The life-size statue, cast in black resin, portrayed Reid on the day of the protest with her right fist raised in the air and was entitled "A Surge of Power". While it was quickly removed by the local council (they say it was erected without permissions), Reid has since starred in a BBC Radio 4 documentary Descendants, retracing the story of her ancestors.
In April, her image was used for a large-scale mural in Bristol, which she says carries a message of “positivity and unity.”
Other murals with an anti-racist message, many featuring Floyd, also cropped up in Manchester, London, and Glasgow, following the Black Lives Matter protests — although dishearteningly many have at some point been defaced with racist graffiti.
3. The National Trust published links to slavery
Last summer, the National Trust, Britain’s leading heritage conservation charity, launched a review of its properties and their links to the transatlantic slave trade — and in September they published a comprehensive list of 93 such properties and gardens.
Included in the list are Clandon Park in Surrey, and Hare Hall in Cheshire, which were both linked to wealth from plantations or the slave trade. Quarry Bank Mill, also in Cheshire, was built using family money gained from links to slavery, meanwhile the Bath Assembly Rooms were connected to the colonial and slavery economies of the 18th century.
The charity aims to provide more information about these links to visitors to improve the public’s understanding of Britain’s past.
John Orna-Ornstein, the National Trust’s director of culture and engagement added: "These histories are sometimes very painful and difficult to consider. They make us question our assumptions about the past, and yet they can also deepen and enrich our understanding of our economic status, our remarkable built heritage and the art, objects, places and spaces we have today and look after for future generations."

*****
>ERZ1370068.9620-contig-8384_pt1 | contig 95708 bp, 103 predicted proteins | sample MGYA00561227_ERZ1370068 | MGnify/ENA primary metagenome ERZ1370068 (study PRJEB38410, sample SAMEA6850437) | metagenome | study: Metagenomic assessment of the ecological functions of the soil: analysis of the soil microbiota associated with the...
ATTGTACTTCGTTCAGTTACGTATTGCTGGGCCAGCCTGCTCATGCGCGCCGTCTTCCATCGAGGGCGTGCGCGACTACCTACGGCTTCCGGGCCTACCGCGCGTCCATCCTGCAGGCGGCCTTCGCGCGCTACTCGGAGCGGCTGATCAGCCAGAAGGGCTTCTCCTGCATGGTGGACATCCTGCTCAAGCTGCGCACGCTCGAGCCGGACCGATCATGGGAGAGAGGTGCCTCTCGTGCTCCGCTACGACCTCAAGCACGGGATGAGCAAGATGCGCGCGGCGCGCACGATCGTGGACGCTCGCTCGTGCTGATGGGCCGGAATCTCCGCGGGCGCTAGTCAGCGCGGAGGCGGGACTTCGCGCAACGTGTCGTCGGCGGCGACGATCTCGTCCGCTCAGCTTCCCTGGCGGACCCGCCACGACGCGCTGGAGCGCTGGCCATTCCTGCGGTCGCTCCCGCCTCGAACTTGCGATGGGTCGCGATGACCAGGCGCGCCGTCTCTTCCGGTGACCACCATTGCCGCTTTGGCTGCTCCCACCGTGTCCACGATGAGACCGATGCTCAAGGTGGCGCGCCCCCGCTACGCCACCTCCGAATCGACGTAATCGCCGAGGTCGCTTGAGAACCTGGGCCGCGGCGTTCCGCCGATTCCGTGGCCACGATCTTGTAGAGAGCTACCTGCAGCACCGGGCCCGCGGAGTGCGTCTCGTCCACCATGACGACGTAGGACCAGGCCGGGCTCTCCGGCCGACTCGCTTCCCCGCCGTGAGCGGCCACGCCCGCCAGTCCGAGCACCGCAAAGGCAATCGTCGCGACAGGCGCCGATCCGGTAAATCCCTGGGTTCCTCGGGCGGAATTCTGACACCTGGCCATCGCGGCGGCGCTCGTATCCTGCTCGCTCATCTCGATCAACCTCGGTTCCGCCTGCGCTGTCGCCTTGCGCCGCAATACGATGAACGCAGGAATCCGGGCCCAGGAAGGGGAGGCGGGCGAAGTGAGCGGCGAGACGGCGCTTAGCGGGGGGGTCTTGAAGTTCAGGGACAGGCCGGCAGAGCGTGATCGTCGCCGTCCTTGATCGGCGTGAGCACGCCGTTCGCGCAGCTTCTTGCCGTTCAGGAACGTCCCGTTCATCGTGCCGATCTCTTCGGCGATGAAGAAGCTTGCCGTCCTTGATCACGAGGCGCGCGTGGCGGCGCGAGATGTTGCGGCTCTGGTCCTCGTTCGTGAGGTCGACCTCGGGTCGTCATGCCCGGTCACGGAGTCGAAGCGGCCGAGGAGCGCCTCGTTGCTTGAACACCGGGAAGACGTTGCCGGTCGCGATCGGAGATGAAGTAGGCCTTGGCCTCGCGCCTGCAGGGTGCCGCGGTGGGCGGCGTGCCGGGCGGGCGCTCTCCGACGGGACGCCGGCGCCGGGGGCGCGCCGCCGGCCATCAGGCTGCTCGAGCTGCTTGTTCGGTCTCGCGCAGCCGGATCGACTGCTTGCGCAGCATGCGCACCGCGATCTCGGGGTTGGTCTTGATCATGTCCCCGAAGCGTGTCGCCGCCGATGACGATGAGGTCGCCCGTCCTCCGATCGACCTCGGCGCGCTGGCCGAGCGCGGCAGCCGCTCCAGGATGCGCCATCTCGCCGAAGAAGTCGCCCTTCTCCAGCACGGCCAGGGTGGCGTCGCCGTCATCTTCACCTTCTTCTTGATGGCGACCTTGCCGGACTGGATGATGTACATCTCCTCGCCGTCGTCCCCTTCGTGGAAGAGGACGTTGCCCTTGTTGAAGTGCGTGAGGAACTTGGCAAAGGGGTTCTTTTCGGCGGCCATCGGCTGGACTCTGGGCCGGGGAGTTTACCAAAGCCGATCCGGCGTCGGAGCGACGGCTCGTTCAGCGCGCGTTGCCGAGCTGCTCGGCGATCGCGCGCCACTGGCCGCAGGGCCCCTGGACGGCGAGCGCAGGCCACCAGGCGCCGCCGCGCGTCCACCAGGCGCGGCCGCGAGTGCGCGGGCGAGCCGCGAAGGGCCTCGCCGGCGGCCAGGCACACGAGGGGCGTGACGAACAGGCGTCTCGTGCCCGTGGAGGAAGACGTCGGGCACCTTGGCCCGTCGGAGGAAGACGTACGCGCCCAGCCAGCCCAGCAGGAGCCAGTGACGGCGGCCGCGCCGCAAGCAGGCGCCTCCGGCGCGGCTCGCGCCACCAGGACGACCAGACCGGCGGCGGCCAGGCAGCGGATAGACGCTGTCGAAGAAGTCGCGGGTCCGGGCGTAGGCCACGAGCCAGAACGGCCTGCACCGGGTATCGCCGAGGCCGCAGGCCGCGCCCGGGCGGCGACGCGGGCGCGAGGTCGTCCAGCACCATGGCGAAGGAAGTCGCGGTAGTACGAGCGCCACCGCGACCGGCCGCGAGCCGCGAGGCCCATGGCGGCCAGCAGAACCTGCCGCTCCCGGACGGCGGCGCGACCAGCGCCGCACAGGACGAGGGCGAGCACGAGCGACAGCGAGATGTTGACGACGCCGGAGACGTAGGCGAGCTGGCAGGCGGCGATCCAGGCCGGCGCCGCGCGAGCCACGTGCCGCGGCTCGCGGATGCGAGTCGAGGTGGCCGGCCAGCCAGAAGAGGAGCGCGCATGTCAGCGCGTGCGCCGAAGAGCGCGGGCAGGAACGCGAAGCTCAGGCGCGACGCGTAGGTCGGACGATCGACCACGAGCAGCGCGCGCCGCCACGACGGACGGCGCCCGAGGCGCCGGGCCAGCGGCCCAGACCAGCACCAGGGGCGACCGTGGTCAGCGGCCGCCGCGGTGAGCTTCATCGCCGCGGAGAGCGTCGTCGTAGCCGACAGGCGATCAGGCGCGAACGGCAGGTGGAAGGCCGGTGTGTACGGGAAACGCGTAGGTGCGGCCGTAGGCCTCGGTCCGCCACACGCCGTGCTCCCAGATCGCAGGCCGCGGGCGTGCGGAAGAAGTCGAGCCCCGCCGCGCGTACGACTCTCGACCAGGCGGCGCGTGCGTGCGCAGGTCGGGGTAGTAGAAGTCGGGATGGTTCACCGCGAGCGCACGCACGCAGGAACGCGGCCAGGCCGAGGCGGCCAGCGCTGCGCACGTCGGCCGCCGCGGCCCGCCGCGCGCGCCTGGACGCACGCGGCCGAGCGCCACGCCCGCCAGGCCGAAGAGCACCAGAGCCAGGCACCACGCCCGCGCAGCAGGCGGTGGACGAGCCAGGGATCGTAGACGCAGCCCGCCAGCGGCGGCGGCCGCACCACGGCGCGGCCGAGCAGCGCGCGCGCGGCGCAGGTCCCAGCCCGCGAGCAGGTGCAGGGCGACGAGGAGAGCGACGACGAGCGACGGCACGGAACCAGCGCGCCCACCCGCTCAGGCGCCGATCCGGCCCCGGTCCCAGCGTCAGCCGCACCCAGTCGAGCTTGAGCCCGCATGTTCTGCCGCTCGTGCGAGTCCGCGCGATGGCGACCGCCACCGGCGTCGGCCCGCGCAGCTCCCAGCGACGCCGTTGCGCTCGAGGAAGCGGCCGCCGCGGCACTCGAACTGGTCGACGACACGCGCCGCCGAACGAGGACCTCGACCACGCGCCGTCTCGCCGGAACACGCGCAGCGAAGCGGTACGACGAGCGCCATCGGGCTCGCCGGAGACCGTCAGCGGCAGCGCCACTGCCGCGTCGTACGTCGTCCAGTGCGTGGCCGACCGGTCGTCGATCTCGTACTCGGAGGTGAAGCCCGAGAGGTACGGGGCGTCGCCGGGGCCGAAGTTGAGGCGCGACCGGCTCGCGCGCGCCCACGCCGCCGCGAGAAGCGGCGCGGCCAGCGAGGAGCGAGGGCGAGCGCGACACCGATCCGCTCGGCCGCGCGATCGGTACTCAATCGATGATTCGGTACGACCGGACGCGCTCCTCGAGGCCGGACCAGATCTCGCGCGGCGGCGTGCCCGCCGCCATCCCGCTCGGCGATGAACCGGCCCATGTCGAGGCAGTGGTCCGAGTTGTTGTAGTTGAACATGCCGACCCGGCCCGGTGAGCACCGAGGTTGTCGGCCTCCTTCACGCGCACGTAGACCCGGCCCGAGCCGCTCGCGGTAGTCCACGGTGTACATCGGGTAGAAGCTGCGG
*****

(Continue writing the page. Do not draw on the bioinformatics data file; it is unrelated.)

Corinne Fowler, a historian involved in the research said that visitors to historical sites would be “increasingly confronted with uncomfortable truths” and that “staff and volunteers will be urged to educate the public about the imperial exploitation which has propped up many heritage sites.”
4. A host of offensive statues have been removed
A statue of a kneeling figure of a Black man carrying a sundial above his head was removed in June last year from the front of a stately home, Dunham Massey Hall, near Manchester.
A spokesperson for the charity told the BBC they didn’t want to “censor or deny the way colonial histories are woven into the fabric of our buildings,” but they decided to "move it safely from its previous location while we make plans to address it in a way that fully acknowledges the appalling histories of slavery and the slave trade.” According to the National Trust’s digital archive, the future of the piece is still being assessed.
Meanwhile, the Canal and River Trust, which looks after Britain’s waterways, removed a statue of slave trader Robert Milligan in east London’s Docklands after receiving a petition signed by more than 3000 people to do so.
5. Black Lives Matter movement topped ‘art power’ list
Fittingly, given the wave of reckoning and the movement’s influence on the museum, heritage and art world, the Black Lives Matter movement topped a London publication’s end of year list of the most influential figures in art in December 2020.
The ArtReview “power 100 list” is normally a list of individuals making waves in the cultural sector, but instead they decided it had to go the movement as a whole.
In a press release, the publication said that “long-standing issues concerning racial justice and equity” had come to dominate the public consciousness, and that in the art world “the power of the Black Lives Matter movement has impelled and accelerated change at every level.”
Change, the statement continued, had begun "in the resurgence of statue-toppling in the U.S. and across Europe, and as campaigners seek to redress injustices of the historical record; in the visibility of Black contemporary artists; in awards and appointments; in the rush by galleries to diversify their rosters; in museums rethinking who they represent and how they do it."